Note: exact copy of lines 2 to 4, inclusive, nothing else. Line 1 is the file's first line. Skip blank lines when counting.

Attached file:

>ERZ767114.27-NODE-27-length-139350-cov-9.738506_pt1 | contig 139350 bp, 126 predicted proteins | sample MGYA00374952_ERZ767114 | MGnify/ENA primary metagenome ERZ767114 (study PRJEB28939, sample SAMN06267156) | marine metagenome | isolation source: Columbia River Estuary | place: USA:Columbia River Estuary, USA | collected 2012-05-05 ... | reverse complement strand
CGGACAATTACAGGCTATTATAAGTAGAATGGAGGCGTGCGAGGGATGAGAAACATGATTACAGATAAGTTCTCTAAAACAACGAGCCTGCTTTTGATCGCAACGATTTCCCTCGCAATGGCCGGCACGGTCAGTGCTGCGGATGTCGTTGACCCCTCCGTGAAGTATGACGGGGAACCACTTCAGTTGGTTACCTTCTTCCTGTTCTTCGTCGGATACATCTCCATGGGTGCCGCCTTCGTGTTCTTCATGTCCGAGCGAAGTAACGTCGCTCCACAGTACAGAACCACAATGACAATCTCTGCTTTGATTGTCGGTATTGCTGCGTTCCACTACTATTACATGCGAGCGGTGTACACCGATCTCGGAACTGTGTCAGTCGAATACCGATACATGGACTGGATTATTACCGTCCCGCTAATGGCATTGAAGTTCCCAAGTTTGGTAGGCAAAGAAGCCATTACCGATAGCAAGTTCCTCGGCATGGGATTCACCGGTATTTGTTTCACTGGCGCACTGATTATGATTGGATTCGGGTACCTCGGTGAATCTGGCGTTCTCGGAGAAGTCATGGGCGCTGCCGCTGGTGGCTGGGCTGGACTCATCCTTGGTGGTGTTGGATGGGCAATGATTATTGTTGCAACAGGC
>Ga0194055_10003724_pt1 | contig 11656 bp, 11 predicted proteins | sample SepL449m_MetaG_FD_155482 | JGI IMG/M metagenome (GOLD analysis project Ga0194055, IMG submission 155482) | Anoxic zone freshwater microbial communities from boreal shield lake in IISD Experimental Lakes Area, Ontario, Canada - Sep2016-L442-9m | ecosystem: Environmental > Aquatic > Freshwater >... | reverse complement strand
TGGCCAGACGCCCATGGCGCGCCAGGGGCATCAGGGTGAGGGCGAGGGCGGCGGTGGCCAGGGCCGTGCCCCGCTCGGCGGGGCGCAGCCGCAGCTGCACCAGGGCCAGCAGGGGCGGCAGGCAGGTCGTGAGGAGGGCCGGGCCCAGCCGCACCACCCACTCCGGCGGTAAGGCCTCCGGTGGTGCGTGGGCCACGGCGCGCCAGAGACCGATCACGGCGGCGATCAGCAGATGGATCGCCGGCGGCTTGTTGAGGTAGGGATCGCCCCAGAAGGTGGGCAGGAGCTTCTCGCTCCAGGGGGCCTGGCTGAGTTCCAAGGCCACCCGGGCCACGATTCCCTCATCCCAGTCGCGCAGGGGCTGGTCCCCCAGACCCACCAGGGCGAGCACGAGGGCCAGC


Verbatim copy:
CGGACAATTACAGGCTATTATAAGTAGAATGGAGGCGTGCGAGGGATGAGAAACATGATTACAGATAAGTTCTCTAAAACAACGAGCCTGCTTTTGATCGCAACGATTTCCCTCGCAATGGCCGGCACGGTCAGTGCTGCGGATGTCGTTGACCCCTCCGTGAAGTATGACGGGGAACCACTTCAGTTGGTTACCTTCTTCCTGTTCTTCGTCGGATACATCTCCATGGGTGCCGCCTTCGTGTTCTTCATGTCCGAGCGAAGTAACGTCGCTCCACAGTACAGAACCACAATGACAATCTCTGCTTTGATTGTCGGTATTGCTGCGTTCCACTACTATTACATGCGAGCGGTGTACACCGATCTCGGAACTGTGTCAGTCGAATACCGATACATGGACTGGATTATTACCGTCCCGCTAATGGCATTGAAGTTCCCAAGTTTGGTAGGCAAAGAAGCCATTACCGATAGCAAGTTCCTCGGCATGGGATTCACCGGTATTTGTTTCACTGGCGCACTGATTATGATTGGATTCGGGTACCTCGGTGAATCTGGCGTTCTCGGAGAAGTCATGGGCGCTGCCGCTGGTGGCTGGGCTGGACTCATCCTTGGTGGTGTTGGATGGGCAATGATTATTGTTGCAACAGGC
>Ga0194055_10003724_pt1 | contig 11656 bp, 11 predicted proteins | sample SepL449m_MetaG_FD_155482 | JGI IMG/M metagenome (GOLD analysis project Ga0194055, IMG submission 155482) | Anoxic zone freshwater microbial communities from boreal shield lake in IISD Experimental Lakes Area, Ontario, Canada - Sep2016-L442-9m | ecosystem: Environmental > Aquatic > Freshwater >... | reverse complement strand
TGGCCAGACGCCCATGGCGCGCCAGGGGCATCAGGGTGAGGGCGAGGGCGGCGGTGGCCAGGGCCGTGCCCCGCTCGGCGGGGCGCAGCCGCAGCTGCACCAGGGCCAGCAGGGGCGGCAGGCAGGTCGTGAGGAGGGCCGGGCCCAGCCGCACCACCCACTCCGGCGGTAAGGCCTCCGGTGGTGCGTGGGCCACGGCGCGCCAGAGACCGATCACGGCGGCGATCAGCAGATGGATCGCCGGCGGCTTGTTGAGGTAGGGATCGCCCCAGAAGGTGGGCAGGAGCTTCTCGCTCCAGGGGGCCTGGCTGAGTTCCAAGGCCACCCGGGCCACGATTCCCTCATCCCAGTCGCGCAGGGGCTGGTCCCCCAGACCCACCAGGGCGAGCACGAGGGCCAGC